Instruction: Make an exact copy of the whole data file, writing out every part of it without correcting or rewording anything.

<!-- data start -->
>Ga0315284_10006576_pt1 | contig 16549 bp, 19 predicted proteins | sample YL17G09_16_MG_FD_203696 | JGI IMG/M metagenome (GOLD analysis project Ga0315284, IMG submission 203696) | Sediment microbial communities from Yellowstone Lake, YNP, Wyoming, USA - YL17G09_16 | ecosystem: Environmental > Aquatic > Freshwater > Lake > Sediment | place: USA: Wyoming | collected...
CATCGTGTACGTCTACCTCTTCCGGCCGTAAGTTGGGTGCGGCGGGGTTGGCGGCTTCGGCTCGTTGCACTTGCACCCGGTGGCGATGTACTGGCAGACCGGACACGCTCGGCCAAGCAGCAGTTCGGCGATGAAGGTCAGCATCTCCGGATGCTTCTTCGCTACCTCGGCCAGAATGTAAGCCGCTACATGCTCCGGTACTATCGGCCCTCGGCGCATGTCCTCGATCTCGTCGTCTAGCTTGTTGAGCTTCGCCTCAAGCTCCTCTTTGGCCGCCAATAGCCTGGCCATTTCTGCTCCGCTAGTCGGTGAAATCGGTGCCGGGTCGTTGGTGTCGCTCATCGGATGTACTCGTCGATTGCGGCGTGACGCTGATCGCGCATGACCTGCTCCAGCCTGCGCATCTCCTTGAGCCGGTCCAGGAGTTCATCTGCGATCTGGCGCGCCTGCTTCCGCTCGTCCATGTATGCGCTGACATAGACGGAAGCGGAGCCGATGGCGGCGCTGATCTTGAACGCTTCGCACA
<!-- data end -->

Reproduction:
>Ga0315284_10006576_pt1 | contig 16549 bp, 19 predicted proteins | sample YL17G09_16_MG_FD_203696 | JGI IMG/M metagenome (GOLD analysis project Ga0315284, IMG submission 203696) | Sediment microbial communities from Yellowstone Lake, YNP, Wyoming, USA - YL17G09_16 | ecosystem: Environmental > Aquatic > Freshwater > Lake > Sediment | place: USA: Wyoming | collected...
CATCGTGTACGTCTACCTCTTCCGGCCGTAAGTTGGGTGCGGCGGGGTTGGCGGCTTCGGCTCGTTGCACTTGCACCCGGTGGCGATGTACTGGCAGACCGGACACGCTCGGCCAAGCAGCAGTTCGGCGATGAAGGTCAGCATCTCCGGATGCTTCTTCGCTACCTCGGCCAGAATGTAAGCCGCTACATGCTCCGGTACTATCGGCCCTCGGCGCATGTCCTCGATCTCGTCGTCTAGCTTGTTGAGCTTCGCCTCAAGCTCCTCTTTGGCCGCCAATAGCCTGGCCATTTCTGCTCCGCTAGTCGGTGAAATCGGTGCCGGGTCGTTGGTGTCGCTCATCGGATGTACTCGTCGATTGCGGCGTGACGCTGATCGCGCATGACCTGCTCCAGCCTGCGCATCTCCTTGAGCCGGTCCAGGAGTTCATCTGCGATCTGGCGCGCCTGCTTCCGCTCGTCCATGTATGCGCTGACATAGACGGAAGCGGAGCCGATGGCGGCGCTGATCTTGAACGCTTCGCACA